She adds: “Especially right now, with the momentum of awareness and progression for the #MeToo, #BlackLivesMatter and #IndigenousSovereignty movements and the fight against Indigenous invisibility, we as artists really get to recognize the power we hold with our platforms and make informed, deliberate choices about the content we create to promote unity and equality.

“Representation matters so much. And being a female person of colour in this industry gives me the ability to influence great change. It is a responsibility that fills me with purpose and inspiration.”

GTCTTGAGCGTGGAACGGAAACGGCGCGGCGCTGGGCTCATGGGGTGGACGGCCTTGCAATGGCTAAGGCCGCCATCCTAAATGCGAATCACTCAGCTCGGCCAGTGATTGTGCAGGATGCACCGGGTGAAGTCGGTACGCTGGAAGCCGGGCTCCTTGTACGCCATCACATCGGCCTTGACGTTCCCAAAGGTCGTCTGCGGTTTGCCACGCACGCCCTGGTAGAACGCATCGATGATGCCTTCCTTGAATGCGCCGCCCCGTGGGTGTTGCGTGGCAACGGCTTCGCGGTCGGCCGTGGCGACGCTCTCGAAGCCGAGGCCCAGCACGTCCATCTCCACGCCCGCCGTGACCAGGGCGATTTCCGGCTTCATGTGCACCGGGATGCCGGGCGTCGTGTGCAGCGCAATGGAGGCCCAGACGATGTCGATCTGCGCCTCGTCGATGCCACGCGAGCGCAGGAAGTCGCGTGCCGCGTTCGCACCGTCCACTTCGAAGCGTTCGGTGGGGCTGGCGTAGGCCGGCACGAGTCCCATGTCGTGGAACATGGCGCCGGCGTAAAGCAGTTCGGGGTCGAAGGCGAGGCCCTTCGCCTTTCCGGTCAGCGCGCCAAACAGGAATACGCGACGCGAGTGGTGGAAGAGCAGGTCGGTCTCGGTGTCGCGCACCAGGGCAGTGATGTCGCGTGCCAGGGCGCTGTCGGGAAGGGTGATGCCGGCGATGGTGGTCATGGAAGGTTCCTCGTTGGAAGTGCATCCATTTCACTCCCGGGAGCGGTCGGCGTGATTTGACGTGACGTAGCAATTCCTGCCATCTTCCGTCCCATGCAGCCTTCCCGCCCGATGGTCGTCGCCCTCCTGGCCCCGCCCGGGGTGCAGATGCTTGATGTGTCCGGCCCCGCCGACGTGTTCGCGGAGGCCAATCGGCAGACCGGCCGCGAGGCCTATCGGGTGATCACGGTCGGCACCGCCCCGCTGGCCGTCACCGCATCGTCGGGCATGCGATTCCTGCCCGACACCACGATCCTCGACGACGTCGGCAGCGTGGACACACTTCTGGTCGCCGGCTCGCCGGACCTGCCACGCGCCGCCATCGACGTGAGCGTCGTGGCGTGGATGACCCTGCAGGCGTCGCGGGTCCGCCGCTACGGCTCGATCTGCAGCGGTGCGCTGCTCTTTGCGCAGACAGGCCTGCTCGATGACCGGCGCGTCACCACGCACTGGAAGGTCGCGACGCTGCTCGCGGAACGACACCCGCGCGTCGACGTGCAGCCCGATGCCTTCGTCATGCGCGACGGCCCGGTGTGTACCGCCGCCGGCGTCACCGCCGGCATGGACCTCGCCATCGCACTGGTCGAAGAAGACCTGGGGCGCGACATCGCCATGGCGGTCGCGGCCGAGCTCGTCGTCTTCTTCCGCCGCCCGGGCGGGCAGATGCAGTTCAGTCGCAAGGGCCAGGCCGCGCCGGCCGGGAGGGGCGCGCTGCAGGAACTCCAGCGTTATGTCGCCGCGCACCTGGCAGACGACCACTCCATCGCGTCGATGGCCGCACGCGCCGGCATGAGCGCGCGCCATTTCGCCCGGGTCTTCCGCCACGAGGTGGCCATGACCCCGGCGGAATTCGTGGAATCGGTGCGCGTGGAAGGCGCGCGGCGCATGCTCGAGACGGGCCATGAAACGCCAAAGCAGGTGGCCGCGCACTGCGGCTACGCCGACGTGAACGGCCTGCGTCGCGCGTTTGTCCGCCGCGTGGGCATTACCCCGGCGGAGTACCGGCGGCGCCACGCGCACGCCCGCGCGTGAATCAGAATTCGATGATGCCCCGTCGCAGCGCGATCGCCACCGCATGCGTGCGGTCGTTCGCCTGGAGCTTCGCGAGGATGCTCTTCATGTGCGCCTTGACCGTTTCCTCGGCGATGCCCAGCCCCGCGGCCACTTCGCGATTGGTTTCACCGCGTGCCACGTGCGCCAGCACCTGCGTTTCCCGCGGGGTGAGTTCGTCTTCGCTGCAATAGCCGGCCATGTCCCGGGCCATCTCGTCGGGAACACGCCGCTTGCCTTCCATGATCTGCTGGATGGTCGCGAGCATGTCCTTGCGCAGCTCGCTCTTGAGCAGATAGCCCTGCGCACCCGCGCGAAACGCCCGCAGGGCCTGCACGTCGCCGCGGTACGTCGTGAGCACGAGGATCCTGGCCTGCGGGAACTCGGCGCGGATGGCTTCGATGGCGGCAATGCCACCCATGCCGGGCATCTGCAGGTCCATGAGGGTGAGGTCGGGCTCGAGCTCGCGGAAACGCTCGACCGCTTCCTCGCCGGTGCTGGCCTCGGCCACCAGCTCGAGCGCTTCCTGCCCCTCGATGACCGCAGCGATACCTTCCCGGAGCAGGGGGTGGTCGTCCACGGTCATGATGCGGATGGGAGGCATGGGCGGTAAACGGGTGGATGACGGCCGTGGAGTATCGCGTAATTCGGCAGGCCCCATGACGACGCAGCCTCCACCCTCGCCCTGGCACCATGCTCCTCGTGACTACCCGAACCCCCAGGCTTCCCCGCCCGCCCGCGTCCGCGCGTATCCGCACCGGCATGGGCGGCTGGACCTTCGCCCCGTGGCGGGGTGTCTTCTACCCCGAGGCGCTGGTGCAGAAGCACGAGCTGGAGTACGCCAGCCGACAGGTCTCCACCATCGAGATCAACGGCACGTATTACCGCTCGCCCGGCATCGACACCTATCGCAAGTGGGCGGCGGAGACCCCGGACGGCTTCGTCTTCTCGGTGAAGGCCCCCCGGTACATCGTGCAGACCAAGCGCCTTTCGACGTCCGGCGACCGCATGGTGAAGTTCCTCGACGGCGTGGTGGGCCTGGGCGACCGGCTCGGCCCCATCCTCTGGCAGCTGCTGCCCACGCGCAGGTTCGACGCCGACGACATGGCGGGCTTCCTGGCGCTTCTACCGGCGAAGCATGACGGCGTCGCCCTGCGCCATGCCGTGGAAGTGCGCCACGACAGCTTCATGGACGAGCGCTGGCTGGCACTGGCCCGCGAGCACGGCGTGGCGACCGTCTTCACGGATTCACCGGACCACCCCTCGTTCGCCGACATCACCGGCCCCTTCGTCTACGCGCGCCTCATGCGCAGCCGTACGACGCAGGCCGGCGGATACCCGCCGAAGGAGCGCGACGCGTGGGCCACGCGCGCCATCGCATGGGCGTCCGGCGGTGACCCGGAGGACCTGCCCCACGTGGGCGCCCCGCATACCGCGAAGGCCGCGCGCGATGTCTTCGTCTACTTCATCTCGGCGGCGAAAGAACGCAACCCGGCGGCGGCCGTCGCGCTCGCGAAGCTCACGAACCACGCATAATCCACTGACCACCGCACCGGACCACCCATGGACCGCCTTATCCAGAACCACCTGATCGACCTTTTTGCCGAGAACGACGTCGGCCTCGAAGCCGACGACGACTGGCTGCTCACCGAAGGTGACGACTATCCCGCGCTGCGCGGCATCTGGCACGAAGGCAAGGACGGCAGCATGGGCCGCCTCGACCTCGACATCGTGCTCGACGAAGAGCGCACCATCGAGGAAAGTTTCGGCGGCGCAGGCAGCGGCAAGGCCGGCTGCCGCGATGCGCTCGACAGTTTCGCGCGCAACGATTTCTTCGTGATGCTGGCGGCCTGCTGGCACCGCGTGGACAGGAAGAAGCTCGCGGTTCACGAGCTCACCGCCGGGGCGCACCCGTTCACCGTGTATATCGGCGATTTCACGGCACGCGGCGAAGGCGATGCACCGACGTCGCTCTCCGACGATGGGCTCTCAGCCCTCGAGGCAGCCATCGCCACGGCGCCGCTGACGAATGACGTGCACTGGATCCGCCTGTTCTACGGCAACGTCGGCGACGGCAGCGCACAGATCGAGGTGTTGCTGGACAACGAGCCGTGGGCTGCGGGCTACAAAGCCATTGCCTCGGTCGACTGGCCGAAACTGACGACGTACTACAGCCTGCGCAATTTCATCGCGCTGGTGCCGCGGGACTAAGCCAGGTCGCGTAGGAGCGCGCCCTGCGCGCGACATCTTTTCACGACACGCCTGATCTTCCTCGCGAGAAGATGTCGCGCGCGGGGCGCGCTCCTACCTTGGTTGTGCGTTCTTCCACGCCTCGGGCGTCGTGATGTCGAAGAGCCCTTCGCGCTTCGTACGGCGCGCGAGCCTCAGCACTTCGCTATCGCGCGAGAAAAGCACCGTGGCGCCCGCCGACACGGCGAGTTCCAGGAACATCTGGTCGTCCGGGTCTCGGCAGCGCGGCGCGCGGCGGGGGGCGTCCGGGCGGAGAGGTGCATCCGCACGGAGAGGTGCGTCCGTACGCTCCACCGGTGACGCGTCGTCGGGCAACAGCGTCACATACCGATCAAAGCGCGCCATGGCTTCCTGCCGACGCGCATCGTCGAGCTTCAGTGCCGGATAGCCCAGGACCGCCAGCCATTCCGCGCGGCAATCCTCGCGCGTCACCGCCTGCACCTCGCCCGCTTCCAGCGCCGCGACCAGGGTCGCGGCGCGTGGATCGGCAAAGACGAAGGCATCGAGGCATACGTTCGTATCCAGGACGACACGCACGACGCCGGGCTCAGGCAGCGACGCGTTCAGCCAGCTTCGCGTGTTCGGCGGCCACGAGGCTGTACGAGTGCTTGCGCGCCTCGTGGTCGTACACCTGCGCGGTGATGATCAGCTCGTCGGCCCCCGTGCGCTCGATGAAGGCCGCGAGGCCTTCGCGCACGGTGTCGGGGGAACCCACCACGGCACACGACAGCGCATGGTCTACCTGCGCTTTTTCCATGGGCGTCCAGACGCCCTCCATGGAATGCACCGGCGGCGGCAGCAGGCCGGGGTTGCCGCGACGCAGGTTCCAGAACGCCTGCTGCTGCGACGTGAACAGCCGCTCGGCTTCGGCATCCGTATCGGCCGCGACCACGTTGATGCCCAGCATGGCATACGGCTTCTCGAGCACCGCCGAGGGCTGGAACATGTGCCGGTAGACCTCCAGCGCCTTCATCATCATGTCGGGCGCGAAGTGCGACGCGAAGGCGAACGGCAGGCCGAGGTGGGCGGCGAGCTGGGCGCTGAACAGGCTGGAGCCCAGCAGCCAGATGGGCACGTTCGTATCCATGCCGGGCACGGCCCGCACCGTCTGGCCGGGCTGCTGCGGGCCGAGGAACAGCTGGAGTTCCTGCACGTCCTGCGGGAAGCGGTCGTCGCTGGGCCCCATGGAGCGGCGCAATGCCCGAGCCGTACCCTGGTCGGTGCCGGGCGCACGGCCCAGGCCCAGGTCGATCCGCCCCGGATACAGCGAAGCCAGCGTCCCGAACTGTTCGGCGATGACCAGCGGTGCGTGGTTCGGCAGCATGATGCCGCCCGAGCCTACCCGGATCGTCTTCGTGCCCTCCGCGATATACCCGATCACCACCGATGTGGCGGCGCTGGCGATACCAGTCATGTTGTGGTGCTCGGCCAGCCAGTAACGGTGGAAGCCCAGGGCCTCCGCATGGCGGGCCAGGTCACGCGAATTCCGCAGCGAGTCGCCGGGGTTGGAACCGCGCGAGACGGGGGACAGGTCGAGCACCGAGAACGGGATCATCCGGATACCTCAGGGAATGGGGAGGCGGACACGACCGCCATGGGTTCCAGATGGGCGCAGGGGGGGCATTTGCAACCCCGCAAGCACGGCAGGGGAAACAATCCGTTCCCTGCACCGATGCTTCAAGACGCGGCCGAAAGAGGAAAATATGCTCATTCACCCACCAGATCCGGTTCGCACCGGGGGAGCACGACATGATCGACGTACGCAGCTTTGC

Story courtesy of Boulevard Magazine, a Black Press Media publication

Like Boulevard Magazine on Facebook and follow them on Instagram

EntertainmentFashionMusic

Just Posted

The first Pfizer-BioNTech COVID-19 vaccine dose in Canada is prepared at The Michener Institute in Toronto on Monday, Dec. 14, 2020. THE CANADIAN PRESS/Frank Gunn
One death, 39 new cases of COVID-19 in Interior Health

There are 484 active cases of the virus in the region currently

Brenda Ware. (RCMP)
Murder charge laid against man in Kootenay National Park homicide

Philip Toner was located in Lake Country on May 11

Town has passed the 2021 budget, with a five per cent spending increase. (Claire Palmer photo)
Town council approves 2021 budget and tax rate bylaw

The budget will increase by five per cent this year